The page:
Monday, January 28, 2013

Paul Ryan speech at the National Review Institute Summit (Full video 01-26-13)

Representative Paul Ryan (R-WI) spoke at the National Review Institute Summit in Washington, DC. on Saturday. He talked about the future of the Republican Party and the strategies it should use in opposing President Obama’s second term policies. He also discussed why he voted to pass the recent fiscal cliff legislation earlier this year:
 

If you'd like to read the full text of his speech, go HERE.

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4 comments:

Anonymous said...

I read his speech and didn't watch it, but I think he makes a lot of sense, which is why I like him so much. He's in the Romney mold of prudence.


The 2012 election was considered winnable when in truth it was not so much. Romney is blamed, but he was not the problem, and its going to take Republicans a while to figure that out.

So when I see everyone start to get excited about 2016, I think they are naive to think we have a shot.

2014, yes we have a shot to make some ground, but probably not much.

-Martha

newark hawk said...

Last time I checked the history books, REPUBLICAN George W. Bush won the U.S. presidential election in 2000, and then was re-elected in 2004.

That was not all that long ago, so please, let's stop with all the "Romney never had a chance" nonsense.

If I recall correctly, the vast majority of Romney supporters on this blog were HIGHLY OPTIMISTIC about Romney's chances heading into election day, with many of those supporters even admitting that they are still in a "state of shock" over his defeat.

The notion that the 2012 presidential election was not winnable for the GOP may be comforting to Romney loyalists, but to more objective observers, it is simply revisionist history.

Romney lost by 4 million votes, not 14 million votes.

A few changes here and there in strategy and tactics by Team Romney could have EASILY made up that vote differential.

There's lots of blame to go around for Romney's defeat, and Romney himself certainly deserves his share of it.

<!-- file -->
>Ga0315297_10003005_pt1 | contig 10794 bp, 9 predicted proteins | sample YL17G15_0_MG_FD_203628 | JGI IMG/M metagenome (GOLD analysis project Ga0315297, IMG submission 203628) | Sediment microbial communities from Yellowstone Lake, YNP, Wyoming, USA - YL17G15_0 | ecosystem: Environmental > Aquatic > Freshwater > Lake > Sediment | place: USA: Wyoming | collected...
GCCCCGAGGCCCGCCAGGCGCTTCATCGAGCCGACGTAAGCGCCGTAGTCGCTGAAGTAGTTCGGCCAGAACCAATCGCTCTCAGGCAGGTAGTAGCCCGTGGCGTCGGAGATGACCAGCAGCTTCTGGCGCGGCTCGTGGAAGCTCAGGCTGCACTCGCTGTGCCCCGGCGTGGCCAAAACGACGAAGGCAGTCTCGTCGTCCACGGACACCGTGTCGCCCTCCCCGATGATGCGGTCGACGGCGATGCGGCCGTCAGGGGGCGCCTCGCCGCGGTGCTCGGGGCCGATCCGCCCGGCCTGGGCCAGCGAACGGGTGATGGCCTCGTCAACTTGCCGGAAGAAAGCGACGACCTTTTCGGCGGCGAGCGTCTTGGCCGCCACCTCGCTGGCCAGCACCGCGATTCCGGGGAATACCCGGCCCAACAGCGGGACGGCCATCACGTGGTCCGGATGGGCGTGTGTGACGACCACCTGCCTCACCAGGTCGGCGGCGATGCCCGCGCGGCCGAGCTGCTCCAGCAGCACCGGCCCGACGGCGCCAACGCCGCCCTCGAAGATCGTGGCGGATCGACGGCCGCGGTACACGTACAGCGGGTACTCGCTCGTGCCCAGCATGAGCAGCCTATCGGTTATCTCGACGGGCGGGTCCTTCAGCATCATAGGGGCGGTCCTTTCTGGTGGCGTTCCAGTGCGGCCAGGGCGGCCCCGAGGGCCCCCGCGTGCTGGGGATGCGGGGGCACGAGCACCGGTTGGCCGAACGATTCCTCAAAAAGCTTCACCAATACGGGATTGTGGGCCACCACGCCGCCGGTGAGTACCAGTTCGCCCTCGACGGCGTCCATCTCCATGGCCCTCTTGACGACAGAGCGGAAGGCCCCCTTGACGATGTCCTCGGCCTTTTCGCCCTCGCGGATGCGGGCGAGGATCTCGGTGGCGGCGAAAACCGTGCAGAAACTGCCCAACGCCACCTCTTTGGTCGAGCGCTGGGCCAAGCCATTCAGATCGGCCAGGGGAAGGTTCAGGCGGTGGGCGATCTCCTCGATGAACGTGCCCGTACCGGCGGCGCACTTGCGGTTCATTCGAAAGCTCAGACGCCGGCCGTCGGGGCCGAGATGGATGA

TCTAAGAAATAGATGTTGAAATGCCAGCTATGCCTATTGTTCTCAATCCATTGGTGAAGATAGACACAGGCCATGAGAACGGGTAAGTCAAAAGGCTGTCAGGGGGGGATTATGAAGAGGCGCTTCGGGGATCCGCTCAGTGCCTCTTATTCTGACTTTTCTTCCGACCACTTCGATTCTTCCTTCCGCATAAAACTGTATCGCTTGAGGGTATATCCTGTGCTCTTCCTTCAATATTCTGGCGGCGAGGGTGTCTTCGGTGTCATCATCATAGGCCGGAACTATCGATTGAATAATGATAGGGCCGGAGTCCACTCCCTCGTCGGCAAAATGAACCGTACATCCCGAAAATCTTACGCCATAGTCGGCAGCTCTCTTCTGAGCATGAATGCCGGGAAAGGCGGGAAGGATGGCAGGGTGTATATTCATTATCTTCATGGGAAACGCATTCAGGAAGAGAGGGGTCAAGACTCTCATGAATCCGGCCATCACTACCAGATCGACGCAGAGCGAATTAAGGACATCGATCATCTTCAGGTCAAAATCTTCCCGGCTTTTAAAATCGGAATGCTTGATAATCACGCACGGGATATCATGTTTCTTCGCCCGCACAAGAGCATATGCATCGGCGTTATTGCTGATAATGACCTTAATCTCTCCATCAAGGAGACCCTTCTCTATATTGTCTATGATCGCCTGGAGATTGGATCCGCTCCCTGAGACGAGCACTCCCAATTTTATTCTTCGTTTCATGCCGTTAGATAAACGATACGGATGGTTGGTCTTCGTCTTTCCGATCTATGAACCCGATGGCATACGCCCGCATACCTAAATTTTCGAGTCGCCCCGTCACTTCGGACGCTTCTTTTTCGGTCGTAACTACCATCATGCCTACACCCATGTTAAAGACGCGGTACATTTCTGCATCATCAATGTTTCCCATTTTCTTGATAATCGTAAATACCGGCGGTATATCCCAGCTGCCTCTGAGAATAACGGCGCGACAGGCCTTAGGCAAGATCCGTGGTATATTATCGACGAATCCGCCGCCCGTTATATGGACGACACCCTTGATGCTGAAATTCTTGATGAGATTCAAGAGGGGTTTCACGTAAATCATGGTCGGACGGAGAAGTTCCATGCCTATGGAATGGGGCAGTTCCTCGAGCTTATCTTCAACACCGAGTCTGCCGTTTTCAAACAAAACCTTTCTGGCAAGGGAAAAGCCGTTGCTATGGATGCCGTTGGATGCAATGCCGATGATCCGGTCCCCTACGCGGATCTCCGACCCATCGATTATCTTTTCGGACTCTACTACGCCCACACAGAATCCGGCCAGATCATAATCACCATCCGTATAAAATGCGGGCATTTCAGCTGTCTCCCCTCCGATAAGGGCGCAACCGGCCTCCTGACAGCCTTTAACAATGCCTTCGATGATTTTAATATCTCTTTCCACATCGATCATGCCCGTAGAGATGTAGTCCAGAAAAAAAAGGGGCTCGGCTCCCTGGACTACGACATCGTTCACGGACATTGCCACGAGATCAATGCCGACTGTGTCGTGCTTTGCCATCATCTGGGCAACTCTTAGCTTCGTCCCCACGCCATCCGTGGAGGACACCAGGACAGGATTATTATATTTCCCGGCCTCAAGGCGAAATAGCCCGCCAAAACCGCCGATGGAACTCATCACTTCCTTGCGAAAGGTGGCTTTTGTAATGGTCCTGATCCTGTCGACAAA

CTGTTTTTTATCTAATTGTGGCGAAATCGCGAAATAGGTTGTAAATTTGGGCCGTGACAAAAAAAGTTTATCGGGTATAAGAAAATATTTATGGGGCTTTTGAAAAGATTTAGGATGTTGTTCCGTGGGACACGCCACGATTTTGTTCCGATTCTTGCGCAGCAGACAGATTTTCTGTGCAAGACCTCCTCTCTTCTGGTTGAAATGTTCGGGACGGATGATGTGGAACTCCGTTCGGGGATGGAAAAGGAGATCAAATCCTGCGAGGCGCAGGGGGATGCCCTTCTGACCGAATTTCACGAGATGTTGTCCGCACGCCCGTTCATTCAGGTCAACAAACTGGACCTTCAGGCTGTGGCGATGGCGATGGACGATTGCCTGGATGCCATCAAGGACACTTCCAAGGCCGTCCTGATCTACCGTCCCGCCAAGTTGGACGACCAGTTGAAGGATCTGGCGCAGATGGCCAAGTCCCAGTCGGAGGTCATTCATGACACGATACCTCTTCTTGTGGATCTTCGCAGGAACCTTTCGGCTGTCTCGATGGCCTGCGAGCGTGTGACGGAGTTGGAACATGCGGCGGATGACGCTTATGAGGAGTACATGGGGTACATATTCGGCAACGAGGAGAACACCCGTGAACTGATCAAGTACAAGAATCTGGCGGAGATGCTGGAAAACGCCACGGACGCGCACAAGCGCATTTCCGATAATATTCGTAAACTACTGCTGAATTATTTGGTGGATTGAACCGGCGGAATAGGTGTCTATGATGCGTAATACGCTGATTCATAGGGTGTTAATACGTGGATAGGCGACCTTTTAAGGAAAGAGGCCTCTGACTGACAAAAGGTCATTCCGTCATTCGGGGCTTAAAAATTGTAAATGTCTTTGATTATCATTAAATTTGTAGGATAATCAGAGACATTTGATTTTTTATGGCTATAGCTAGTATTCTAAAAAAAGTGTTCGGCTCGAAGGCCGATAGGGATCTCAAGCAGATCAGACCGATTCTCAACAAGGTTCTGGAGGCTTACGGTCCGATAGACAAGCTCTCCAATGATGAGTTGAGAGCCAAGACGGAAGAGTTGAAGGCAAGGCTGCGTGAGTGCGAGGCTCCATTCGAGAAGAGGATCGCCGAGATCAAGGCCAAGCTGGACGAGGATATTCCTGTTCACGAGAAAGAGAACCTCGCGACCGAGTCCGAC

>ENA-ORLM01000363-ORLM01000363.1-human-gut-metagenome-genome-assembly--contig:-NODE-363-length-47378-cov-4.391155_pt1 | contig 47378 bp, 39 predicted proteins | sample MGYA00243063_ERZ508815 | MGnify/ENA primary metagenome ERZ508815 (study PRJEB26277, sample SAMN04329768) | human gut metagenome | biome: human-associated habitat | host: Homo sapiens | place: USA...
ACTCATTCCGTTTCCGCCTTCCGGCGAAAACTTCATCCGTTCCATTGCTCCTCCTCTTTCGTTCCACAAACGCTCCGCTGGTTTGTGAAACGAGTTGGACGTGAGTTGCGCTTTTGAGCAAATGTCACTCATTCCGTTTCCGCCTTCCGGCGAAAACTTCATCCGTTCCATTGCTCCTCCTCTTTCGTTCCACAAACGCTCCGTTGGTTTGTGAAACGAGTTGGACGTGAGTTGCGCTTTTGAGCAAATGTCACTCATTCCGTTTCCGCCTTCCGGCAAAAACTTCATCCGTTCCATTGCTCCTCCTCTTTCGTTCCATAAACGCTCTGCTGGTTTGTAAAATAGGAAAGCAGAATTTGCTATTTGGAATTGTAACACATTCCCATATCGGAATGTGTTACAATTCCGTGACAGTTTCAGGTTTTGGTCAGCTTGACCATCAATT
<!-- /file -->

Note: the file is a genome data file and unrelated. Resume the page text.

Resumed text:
I still believe that Romney was far and away the best candidate that the GOP had to offer in 2012, even though I was extremely disappointed by his poorly managed, poorly run fall campaign.

newark hawk said...

If Republicans REALLY want something to get all doomy and gloomy about, take a close look at the "comprehensive immigration reform" proposal being pushed by the ENTIRE Democratic Party, with much-needed help from Republicans John McCain, Lindsay Graham, Marco Rubio and Paul Ryan(yes, that Paul Ryan).

This proposed amnesty legislation would legalize 10 to 20 million illegal immigrants and provide them with citizenship and voting rights.

This misguided attempt to appeal to Hispanic voters is POLITICAL SUICIDE for the GOP, because poll after poll shows that the number one issue for Hispanics is the continuation and expansion of government assistance programs like welfare, food stamps, medicaid, rent subsidies and unemployment insurance, NOT "comprehensive immigration reform."

We've seen this movie before, when in 1986 Ronald Reagan and the rest of the GOP supported the Immigration Reform and Control Act(IRCA), which provided citizenship and voting rights for millions of illegal Hispanic immigrants.

In the 1988 presidential election, Hispanics "rewarded" the GOP's benevolence towards illegal immigrants BY FLEEING THE PARTY IN DROVES, with George Herbert Walker Bush receiving only 30% of the Hispanic vote, 7 points less than the 37% that Reagan received in 1984.

The only thing that amnesty for illegal immigrants accomplishes is to immediately import millions of pro-Democrat Hispanic voters, and millions more down the road through chain migration of immigrant family members.

The GOP won the popular vote in 6 of 9 presidential elections PRIOR to Reagan's 1986 amnesty bill.

But AFTER Reagan's 1986 amnesty bill, the GOP lost the popular vote in 5 of 7 presidential elections.

If the current amnesty bill ever becomes law, the GOP might as well close up shop and go out of business, because its chances of winning future presidential, gubernatorial and senatorial elections will be virtually zero, zilch, nada.

Anonymous said...

Newark, all I can say is I hope you are right about our chances in 2016!

I disagree that a few tweaks here and there would have saved Romney. It's way more systemic than that, and that's why I remain pessimistic about anyone in 2016.

Yes, Romney shares some of the blame, but I think it was mostly out of his hands, considering the media, the right wing media, the religious right, and the clueless public.

Also, I am not as gloom and doom as you are about the immigration plan, although I do think you have some good points. I continue to believe that if we had done this way back in 2005 during the big demonstrations, we would be better off today. One of the big mistakes Romney made in the primary was to go after Perry on immigration. It locked him into an extreme position that he could not distance himself from in the general. That was about the only strategic mistake I think Mitt made.

Anyway, thanks for your comments because I learn a lot from you.

-Martha